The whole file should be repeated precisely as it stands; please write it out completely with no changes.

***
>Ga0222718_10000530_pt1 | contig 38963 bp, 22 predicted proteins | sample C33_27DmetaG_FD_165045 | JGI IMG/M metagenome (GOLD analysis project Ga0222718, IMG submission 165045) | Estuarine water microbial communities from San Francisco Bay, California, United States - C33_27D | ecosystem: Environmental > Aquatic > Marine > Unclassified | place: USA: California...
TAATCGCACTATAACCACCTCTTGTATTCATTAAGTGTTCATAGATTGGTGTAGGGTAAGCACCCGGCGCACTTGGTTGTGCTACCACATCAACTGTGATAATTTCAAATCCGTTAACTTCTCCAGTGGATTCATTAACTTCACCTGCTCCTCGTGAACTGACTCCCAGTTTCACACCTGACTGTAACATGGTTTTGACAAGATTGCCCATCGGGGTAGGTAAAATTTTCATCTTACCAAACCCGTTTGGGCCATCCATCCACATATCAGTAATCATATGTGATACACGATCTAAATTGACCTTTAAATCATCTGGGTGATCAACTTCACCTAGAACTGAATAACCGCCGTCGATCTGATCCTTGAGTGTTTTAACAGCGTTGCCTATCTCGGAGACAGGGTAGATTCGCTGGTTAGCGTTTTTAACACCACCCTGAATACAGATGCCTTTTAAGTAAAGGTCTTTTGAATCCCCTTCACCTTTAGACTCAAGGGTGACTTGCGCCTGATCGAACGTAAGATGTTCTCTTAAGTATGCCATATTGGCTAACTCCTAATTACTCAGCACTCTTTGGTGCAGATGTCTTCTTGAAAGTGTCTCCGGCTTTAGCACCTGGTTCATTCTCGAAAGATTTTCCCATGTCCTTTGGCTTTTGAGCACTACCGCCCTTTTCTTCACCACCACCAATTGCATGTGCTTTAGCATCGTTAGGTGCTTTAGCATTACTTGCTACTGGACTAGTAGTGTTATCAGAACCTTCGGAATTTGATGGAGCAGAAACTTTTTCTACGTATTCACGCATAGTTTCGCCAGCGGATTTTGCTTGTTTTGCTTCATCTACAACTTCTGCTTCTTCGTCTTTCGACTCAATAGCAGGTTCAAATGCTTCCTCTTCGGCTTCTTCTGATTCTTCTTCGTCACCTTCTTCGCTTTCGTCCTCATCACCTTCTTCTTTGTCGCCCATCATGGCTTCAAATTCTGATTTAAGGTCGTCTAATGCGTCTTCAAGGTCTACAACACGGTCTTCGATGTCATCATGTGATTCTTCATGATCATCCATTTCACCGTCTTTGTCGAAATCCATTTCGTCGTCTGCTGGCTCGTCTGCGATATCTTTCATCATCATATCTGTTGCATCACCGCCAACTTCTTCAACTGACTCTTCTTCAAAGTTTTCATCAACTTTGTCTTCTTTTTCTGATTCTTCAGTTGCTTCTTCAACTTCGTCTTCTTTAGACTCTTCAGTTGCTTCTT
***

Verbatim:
>Ga0222718_10000530_pt1 | contig 38963 bp, 22 predicted proteins | sample C33_27DmetaG_FD_165045 | JGI IMG/M metagenome (GOLD analysis project Ga0222718, IMG submission 165045) | Estuarine water microbial communities from San Francisco Bay, California, United States - C33_27D | ecosystem: Environmental > Aquatic > Marine > Unclassified | place: USA: California...
TAATCGCACTATAACCACCTCTTGTATTCATTAAGTGTTCATAGATTGGTGTAGGGTAAGCACCCGGCGCACTTGGTTGTGCTACCACATCAACTGTGATAATTTCAAATCCGTTAACTTCTCCAGTGGATTCATTAACTTCACCTGCTCCTCGTGAACTGACTCCCAGTTTCACACCTGACTGTAACATGGTTTTGACAAGATTGCCCATCGGGGTAGGTAAAATTTTCATCTTACCAAACCCGTTTGGGCCATCCATCCACATATCAGTAATCATATGTGATACACGATCTAAATTGACCTTTAAATCATCTGGGTGATCAACTTCACCTAGAACTGAATAACCGCCGTCGATCTGATCCTTGAGTGTTTTAACAGCGTTGCCTATCTCGGAGACAGGGTAGATTCGCTGGTTAGCGTTTTTAACACCACCCTGAATACAGATGCCTTTTAAGTAAAGGTCTTTTGAATCCCCTTCACCTTTAGACTCAAGGGTGACTTGCGCCTGATCGAACGTAAGATGTTCTCTTAAGTATGCCATATTGGCTAACTCCTAATTACTCAGCACTCTTTGGTGCAGATGTCTTCTTGAAAGTGTCTCCGGCTTTAGCACCTGGTTCATTCTCGAAAGATTTTCCCATGTCCTTTGGCTTTTGAGCACTACCGCCCTTTTCTTCACCACCACCAATTGCATGTGCTTTAGCATCGTTAGGTGCTTTAGCATTACTTGCTACTGGACTAGTAGTGTTATCAGAACCTTCGGAATTTGATGGAGCAGAAACTTTTTCTACGTATTCACGCATAGTTTCGCCAGCGGATTTTGCTTGTTTTGCTTCATCTACAACTTCTGCTTCTTCGTCTTTCGACTCAATAGCAGGTTCAAATGCTTCCTCTTCGGCTTCTTCTGATTCTTCTTCGTCACCTTCTTCGCTTTCGTCCTCATCACCTTCTTCTTTGTCGCCCATCATGGCTTCAAATTCTGATTTAAGGTCGTCTAATGCGTCTTCAAGGTCTACAACACGGTCTTCGATGTCATCATGTGATTCTTCATGATCATCCATTTCACCGTCTTTGTCGAAATCCATTTCGTCGTCTGCTGGCTCGTCTGCGATATCTTTCATCATCATATCTGTTGCATCACCGCCAACTTCTTCAACTGACTCTTCTTCAAAGTTTTCATCAACTTTGTCTTCTTTTTCTGATTCTTCAGTTGCTTCTTCAACTTCGTCTTCTTTAGACTCTTCAGTTGCTTCTT